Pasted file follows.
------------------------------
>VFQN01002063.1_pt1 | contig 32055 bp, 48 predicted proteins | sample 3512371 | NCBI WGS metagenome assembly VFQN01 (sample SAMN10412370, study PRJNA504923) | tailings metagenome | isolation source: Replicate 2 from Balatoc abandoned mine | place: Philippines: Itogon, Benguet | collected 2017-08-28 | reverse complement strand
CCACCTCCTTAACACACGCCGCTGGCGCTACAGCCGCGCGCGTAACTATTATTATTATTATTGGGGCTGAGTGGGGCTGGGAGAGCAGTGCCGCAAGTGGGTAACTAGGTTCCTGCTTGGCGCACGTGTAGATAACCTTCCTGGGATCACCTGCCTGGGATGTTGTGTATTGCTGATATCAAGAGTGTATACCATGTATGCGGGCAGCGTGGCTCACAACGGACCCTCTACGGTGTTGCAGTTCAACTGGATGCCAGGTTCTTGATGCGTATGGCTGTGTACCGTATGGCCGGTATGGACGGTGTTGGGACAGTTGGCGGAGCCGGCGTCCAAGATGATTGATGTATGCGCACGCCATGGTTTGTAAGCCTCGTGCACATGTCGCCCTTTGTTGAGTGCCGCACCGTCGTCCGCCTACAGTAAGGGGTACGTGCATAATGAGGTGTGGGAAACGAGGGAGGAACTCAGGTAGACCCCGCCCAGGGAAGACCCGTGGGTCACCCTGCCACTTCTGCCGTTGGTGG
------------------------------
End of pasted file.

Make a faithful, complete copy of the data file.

>VFQN01002063.1_pt1 | contig 32055 bp, 48 predicted proteins | sample 3512371 | NCBI WGS metagenome assembly VFQN01 (sample SAMN10412370, study PRJNA504923) | tailings metagenome | isolation source: Replicate 2 from Balatoc abandoned mine | place: Philippines: Itogon, Benguet | collected 2017-08-28 | reverse complement strand
CCACCTCCTTAACACACGCCGCTGGCGCTACAGCCGCGCGCGTAACTATTATTATTATTATTGGGGCTGAGTGGGGCTGGGAGAGCAGTGCCGCAAGTGGGTAACTAGGTTCCTGCTTGGCGCACGTGTAGATAACCTTCCTGGGATCACCTGCCTGGGATGTTGTGTATTGCTGATATCAAGAGTGTATACCATGTATGCGGGCAGCGTGGCTCACAACGGACCCTCTACGGTGTTGCAGTTCAACTGGATGCCAGGTTCTTGATGCGTATGGCTGTGTACCGTATGGCCGGTATGGACGGTGTTGGGACAGTTGGCGGAGCCGGCGTCCAAGATGATTGATGTATGCGCACGCCATGGTTTGTAAGCCTCGTGCACATGTCGCCCTTTGTTGAGTGCCGCACCGTCGTCCGCCTACAGTAAGGGGTACGTGCATAATGAGGTGTGGGAAACGAGGGAGGAACTCAGGTAGACCCCGCCCAGGGAAGACCCGTGGGTCACCCTGCCACTTCTGCCGTTGGTGG